May-June 1998

Cover Story

Healing rites for youth at risk.
Rediscovering rites of passage for our time
A sample North American initiation pattern


The biblical vision of Sabbath economics.
An interactive CD-ROM brings home the effects of the debt crisis.
David Halberstam credits the youth in the civil rights movement.
The worldwide movement for debt relief is rooted in Jubilee.


As the United States drew close to launching bombing attacks on Iraq in February, American church leaders across the theological spectrum spoke out in opposition.
The pope's visit has inspired Cuban believers.
Real change may come through the courts.
Parenting is key--but so is good day care.
Muslims and the way of peace.
Who profits from the Asia bailouts?


Our cover feature points out the importance of rituals that young men need to prepare them for responsible adulthood, not including the time your mother made you wear a bow tie for Dress-Up Day a
"What do you do?" It's taken me about nine months to come up with a short answer for that question.
Will the good news become old news?
Once in a while you get to see people assimilate a value from a different culture. It’s an enriching experience for everyone concerned.
Religious persecution. It’s becoming a hot topic, with a protest against it gathering strong momentum around the world. It’s about time.

Culture Watch

Thirty-five years ago, on June 12, 1963, Medgar Evers was assassinated in front of his home on the west side of Jackson, Mississippi.
Renewed interest in Julian of Norwich.
The vocation of a prophet, by a prophet
Bringing mind and faith to the story.
In 1977, the Church of England set out to modernize the Lord’s Prayer.
Fiction and the search for God.
The stories and words of Frederick Buechner


Communities pitch in to help people out of poverty.
I’M AFRAID THAT just when some wealthy individuals are organizing to ensure that their charity helps to reverse the unjust economic policies of our nation, Ted Turner’s widely publicize
YOUR MAGAZINE, to which I recently subscribed, is my first exposure to current events in more than 20 years, and my subscribing is the first "social action" I’ve taken in 53 years (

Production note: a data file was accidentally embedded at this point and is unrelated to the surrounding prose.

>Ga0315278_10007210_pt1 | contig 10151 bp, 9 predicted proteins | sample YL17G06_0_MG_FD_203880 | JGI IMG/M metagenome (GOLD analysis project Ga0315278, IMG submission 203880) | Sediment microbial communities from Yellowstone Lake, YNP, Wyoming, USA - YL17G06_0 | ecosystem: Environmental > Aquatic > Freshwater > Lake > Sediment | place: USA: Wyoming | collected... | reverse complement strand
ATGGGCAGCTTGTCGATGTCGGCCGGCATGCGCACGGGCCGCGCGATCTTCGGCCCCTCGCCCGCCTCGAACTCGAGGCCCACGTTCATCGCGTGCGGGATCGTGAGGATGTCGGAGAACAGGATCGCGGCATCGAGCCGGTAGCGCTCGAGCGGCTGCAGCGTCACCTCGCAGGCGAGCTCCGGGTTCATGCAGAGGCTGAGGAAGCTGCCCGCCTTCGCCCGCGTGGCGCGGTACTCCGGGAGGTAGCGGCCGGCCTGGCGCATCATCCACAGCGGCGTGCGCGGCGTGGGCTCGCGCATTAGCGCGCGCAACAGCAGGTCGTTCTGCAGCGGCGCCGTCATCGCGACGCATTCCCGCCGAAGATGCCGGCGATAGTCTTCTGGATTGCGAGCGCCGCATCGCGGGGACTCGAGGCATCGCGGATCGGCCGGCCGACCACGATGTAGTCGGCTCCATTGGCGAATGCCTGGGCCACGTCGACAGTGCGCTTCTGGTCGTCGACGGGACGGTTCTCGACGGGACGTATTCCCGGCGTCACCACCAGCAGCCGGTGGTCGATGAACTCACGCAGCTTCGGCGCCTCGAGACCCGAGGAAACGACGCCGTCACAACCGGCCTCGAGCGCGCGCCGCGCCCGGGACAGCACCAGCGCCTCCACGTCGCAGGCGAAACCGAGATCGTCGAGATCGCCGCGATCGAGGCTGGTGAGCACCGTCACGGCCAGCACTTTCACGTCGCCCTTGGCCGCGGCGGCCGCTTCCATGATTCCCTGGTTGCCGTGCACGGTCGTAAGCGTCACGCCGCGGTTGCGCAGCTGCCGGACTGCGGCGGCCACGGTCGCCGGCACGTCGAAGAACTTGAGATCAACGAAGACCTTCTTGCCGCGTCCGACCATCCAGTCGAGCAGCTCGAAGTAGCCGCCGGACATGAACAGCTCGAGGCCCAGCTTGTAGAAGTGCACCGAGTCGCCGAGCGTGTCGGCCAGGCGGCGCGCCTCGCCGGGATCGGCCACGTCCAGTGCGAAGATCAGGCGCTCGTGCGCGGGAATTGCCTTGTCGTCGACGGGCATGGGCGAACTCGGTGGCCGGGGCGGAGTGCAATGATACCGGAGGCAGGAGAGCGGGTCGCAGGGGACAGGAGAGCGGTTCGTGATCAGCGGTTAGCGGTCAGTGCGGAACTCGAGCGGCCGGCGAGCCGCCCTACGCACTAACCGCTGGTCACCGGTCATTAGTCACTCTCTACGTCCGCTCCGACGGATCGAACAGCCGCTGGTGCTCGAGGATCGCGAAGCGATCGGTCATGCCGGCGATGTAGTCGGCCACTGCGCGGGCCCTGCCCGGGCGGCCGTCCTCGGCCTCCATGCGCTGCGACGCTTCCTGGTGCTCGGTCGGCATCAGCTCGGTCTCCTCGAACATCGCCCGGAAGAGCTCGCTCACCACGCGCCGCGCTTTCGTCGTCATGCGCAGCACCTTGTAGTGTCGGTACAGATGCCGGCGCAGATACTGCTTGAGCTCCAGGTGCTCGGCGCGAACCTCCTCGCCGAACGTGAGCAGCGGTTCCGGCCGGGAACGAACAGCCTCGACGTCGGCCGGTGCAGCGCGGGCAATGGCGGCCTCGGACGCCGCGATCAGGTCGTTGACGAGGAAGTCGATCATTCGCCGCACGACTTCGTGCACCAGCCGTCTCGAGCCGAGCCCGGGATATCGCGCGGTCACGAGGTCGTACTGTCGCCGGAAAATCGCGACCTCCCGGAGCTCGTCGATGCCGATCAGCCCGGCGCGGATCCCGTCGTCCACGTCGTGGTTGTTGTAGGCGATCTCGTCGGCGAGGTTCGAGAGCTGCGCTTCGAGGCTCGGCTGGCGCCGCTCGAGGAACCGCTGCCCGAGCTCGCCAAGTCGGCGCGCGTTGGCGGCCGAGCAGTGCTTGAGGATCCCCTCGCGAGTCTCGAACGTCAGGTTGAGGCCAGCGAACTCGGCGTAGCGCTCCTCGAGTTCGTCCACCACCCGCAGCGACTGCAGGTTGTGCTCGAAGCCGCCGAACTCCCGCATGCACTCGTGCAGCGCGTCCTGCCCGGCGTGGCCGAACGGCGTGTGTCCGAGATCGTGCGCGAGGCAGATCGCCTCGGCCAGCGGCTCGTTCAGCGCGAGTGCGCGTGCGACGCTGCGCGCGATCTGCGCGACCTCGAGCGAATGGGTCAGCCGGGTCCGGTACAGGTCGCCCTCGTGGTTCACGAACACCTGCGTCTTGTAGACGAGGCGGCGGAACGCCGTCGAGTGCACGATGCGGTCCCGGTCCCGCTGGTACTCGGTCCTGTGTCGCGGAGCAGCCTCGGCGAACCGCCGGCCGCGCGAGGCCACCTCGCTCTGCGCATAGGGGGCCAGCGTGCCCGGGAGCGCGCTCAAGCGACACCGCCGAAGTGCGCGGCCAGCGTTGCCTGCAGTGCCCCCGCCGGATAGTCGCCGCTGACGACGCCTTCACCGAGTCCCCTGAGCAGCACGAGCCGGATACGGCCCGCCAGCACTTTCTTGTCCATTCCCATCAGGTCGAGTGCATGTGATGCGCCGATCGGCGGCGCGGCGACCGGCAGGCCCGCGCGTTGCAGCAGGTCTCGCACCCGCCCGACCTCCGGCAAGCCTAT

The Clinton administration’s aggressive promotion of U.S. arms sales around the world tops Project Censored’s list of censored or underreported news stories for 1997.
An effort to protect churches' public ministries.
I WOULD LIKE to thank you in general for the excellent work you have been doing over all those years that I have been a subscriber to your journal.
I AM WRITING to thank you for Duane Shank’s article, "Grounded in the Book," in the January-February 1998 issue ("CultureWatch"), and to suggest that Rabbi Joseph Teluskin’s book, Bi
"HONEST, UNFLINCHING, Prophetic"? Those are the words you use on your back cover to describe Sojourners.
During the stand-off between the United States and Iraq over that country’s suspected possession of chemical and biological weapons...
Genuine faith is never a private matter, something hidden away in one’s mind and spirit.
I JUST CALLED Ed Spivey, author of the monthly "H’rumphs," to thank him for his most recent effort (March-April 1998).
I JUST RECEIVED the January-February issue, and I want to thank you for the articles on male-female equality.
I am a needle sewing...
A neighbor lent me his January-February 1998 issue knowing that I am an Eastern Rite Catholic (also known as the Byzantine Rite).
RON DART’S commentary, "Beyond Clan Politics" (January-February 1998), discusses more than my own work, but permit me to focus on it alone.
IN HIS ARTICLE on the drama of the Ted Kaczynski Unabomber proceedings, Joe Nangle asks, "How could two siblings turn out so differently?" ("Life in Community" March-April 1998).
WE SEEK OUT most of our articles-solicit them from authors or write them ourselves. Once in a while an article is sent in that fits both our plans and our limited space.
VOLUNTEER OPPORTUNITIES Christians for Peace in El Salvador (CRISPAZ) seeks volunteers to live in community and work for social justice.
In a remote part of India, the world’s largest democracy, the democratic process came to a grinding halt recently.